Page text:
Of all the innovations of man, it is hard to identify any one invention that has had more of a profound impact on our personal and professional lives. The origins and evolution of printing date back millennia, and yet we continue to innovate printing technology to this day.
Join us as we explore a visual history from Quill to Cartridge.
Recognized as the world’s first printed book, the Diamond Sutra Scroll was printed in China during the T’ang Dynasty (868 AD).
The Sumerians are largely considered the first civilization to invent writing for the purpose of language. Clay tablets with Sumerian writing date back to 3200 BCE.
The paper that we’re familiar with today spread from China via the Silk Road in 206 BCE.
The history of ink is not exact, but can be traced back to approximately 2,500 BCE. Both the Egyptians and Chinese used inks made from fine particles, gums and/or glues.
Before 1984, the prevailing method of printing utilized a technology called the dot matrix method. This method wasn’t very convenient or dependable.
The need for speed drove the development of new printing technologies. Today, high speed single-pass printing dominates the fields of industrial printing where high productivity is required.
The original printing press was a game changer. For the first time, books could be mass produced, allowing knowledge and education to spread among a freshly literate populace. But imagine if the original printing press had the speed of modern digital inkjet printing. Let’s compare by exploring the time required to print some of history’s most iconic literary works.
One of the largest and most significant libraries of the ancient world.
NUMBER OF SCROLLS: 400,000
EST. LENGTH PER SCROLL: 15 feet
Using digital inkjet technology, the entire collection of scrolls from the Library of Alexandria could be printed in 100 hours from one printer.
The first book to be produced in mass quantities.
LENGTH: 1,286 pages
NUMBER PRODUCED: 180 copies
Using digital inkjet technology, all 180 copies of the Gutenburg Bible could be printed in 3.86 hours by a single printer.
The oldest continuously published periodical in North America.
LENGTH: 48 Pages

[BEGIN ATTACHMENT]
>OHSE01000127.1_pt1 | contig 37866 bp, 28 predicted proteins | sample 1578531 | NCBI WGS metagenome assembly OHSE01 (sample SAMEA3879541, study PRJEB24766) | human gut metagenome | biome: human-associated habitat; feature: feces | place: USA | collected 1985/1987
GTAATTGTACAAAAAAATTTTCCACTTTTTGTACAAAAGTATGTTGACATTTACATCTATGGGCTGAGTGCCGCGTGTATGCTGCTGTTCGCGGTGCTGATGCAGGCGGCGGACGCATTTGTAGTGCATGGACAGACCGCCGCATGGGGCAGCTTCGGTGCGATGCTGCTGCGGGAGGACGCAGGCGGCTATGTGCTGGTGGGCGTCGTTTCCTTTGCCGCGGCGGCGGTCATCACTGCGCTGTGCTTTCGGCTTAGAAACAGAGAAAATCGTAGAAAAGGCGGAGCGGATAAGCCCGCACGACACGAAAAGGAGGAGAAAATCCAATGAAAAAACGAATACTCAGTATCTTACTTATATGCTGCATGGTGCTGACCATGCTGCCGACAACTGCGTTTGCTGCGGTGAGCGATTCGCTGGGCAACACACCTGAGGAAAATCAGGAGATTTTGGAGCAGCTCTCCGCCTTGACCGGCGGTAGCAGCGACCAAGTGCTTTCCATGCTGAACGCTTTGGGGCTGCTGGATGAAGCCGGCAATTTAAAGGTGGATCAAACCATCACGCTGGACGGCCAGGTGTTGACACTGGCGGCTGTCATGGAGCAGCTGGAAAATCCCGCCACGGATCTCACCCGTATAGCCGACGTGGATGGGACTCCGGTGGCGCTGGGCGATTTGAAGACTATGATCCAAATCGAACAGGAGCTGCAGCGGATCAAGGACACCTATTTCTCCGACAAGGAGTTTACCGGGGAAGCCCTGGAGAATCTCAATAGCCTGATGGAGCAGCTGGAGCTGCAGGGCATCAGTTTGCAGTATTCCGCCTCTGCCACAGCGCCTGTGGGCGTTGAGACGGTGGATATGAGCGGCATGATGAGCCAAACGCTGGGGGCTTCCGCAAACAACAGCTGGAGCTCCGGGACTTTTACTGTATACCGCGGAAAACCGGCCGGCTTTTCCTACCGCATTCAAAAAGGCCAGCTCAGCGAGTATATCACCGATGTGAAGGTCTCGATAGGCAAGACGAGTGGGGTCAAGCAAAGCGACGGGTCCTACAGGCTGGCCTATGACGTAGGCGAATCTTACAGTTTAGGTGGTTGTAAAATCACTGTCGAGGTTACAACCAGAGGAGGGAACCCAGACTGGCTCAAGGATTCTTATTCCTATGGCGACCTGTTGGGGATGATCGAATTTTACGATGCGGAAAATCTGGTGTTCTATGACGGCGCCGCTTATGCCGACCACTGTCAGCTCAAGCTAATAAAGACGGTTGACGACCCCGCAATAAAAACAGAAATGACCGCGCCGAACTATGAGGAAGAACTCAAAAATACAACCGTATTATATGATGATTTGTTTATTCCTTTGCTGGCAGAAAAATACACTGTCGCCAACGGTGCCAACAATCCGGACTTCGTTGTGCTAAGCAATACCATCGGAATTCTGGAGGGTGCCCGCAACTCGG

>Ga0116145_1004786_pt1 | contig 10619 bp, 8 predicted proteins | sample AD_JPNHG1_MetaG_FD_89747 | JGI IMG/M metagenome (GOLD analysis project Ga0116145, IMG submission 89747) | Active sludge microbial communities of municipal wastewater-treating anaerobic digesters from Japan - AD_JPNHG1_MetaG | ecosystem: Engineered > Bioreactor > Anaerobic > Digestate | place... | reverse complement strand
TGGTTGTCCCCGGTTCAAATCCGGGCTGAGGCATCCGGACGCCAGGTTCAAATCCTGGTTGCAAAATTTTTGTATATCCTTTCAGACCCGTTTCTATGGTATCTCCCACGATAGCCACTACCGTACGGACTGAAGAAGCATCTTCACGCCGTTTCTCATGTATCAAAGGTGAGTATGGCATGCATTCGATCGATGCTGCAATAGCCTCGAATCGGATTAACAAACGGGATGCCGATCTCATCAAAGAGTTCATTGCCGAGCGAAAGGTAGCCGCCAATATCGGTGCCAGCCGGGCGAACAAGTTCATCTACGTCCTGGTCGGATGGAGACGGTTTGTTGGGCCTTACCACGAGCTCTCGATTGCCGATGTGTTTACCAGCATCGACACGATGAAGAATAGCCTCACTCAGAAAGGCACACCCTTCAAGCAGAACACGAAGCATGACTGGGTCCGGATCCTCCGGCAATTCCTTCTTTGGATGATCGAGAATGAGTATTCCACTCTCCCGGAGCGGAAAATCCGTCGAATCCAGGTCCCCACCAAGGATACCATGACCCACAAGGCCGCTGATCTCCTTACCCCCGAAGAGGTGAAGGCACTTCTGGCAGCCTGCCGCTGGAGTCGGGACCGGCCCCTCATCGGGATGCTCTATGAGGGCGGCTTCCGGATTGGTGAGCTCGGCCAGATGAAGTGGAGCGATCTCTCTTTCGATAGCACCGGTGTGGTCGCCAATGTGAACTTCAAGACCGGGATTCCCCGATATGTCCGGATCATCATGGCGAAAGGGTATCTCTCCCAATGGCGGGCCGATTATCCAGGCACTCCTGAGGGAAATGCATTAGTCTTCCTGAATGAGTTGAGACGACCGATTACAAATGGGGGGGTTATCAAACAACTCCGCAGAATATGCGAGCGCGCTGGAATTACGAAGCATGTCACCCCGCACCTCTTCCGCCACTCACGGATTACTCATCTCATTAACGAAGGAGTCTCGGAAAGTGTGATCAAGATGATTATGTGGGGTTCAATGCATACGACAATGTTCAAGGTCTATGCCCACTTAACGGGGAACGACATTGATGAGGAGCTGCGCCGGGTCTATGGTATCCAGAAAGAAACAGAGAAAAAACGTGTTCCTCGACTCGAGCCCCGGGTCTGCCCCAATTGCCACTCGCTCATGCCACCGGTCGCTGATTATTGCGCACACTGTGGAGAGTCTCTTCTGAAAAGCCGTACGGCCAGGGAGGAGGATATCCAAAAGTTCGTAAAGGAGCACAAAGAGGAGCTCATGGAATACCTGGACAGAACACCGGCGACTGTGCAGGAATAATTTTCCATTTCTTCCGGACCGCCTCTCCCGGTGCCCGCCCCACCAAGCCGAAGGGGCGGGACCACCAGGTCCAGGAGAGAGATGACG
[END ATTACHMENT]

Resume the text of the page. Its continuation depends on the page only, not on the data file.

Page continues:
NUMBER PRODUCED: 9,000 copies
Using digital inkjet technology, all 9,000 copies of the 1793 edition could be printed in just 7.2 hours by a single printer.
The largest metropolitan newspaper in the United States.
Using digital inkjet technology, the front page of the Sunday issue of the New York Times could be printed in just 23 hours by a single printer.
A published collection of 36 of Shakespeare’s plays.
LENGTH: 866 pages
CIRCULATION: 750 copies
Using digital inkjet technology, all copies of Shakespeare’s First Folio could be printed in just 10.8 hours by a single printer.
The bestselling book series of all time.
AVG. LENGTH: 603 pages
NUMBER SOLD: 500,000,000 copies
Using digital inkjet technology, all 500,000,000 copies of the Harry Potter books could be printed in 573 years by a single printer.
The Social Media giant Twitter averages just over 500,000,000 tweets a day.
LENGTH: 140 characters
AVG. NUM OF CHARACTERS PER PAGE: 3,838 characters
Using digital inkjet technology, one day’s worth of tweets could be printed in 12.7 days by a single printer.
The comic that featured the debut of Superman.
LENGTH: 68 Pages
COPIES SOLD: 200,000 copies
Using digital inkjet technology, all copies of Action Comics #1 could be printed in 9.4 hours by a single printer.
We've already begun to see where printing is heading. The future of print isn't going to be just data driven; it's already expanding into materials. 3D Printers are capable of recreating everything from circuit boards, to automobiles, to body parts.
Additionally, new inkjet printing technology has allowed for electron-beam cured inks and uv-cured inks to reach a broad market. These inks have an almost instantaneous cure time and use significantly less energy than traditional printing methods that require heat to dry fresh ink.
The high speed digital single-pass printers of today can already print 1,000 feet per minute and more. Remember how your parents used to tell you stories about how time-consuming the typewriter was? Just imagine what speeds of printing our children will see.